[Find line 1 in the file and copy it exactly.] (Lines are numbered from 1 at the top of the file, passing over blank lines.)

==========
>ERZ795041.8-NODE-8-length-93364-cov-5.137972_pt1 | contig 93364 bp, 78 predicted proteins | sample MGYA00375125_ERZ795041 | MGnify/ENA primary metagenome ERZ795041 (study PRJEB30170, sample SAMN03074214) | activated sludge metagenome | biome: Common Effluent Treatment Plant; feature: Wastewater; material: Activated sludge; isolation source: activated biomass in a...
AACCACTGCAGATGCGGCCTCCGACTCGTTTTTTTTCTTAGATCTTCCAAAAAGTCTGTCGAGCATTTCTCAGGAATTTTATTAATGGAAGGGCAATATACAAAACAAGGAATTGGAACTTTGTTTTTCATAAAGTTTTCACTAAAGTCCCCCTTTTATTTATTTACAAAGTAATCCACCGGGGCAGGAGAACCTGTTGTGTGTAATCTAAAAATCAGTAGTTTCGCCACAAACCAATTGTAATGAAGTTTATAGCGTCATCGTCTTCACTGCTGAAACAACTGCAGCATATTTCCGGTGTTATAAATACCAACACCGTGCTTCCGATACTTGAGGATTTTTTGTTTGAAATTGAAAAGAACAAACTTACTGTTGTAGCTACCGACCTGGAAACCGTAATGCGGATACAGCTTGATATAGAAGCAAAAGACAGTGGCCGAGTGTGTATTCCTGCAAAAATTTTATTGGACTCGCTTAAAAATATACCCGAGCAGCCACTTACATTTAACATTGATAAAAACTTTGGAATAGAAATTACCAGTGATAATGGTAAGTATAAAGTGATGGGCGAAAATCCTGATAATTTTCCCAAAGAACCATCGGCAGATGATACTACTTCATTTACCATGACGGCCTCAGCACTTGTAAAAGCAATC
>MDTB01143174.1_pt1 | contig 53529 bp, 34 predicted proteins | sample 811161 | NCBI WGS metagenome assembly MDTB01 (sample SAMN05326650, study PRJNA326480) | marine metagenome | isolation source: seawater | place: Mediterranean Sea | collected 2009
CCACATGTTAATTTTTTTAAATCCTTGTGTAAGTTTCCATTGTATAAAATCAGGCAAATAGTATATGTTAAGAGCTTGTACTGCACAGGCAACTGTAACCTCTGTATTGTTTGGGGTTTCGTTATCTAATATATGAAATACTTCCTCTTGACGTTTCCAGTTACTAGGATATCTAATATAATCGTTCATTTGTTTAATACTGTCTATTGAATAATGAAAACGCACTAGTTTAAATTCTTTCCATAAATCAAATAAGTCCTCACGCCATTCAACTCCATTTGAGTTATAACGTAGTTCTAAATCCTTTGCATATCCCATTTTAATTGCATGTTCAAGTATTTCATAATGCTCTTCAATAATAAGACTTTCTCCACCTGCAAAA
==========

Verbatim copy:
>ERZ795041.8-NODE-8-length-93364-cov-5.137972_pt1 | contig 93364 bp, 78 predicted proteins | sample MGYA00375125_ERZ795041 | MGnify/ENA primary metagenome ERZ795041 (study PRJEB30170, sample SAMN03074214) | activated sludge metagenome | biome: Common Effluent Treatment Plant; feature: Wastewater; material: Activated sludge; isolation source: activated biomass in a...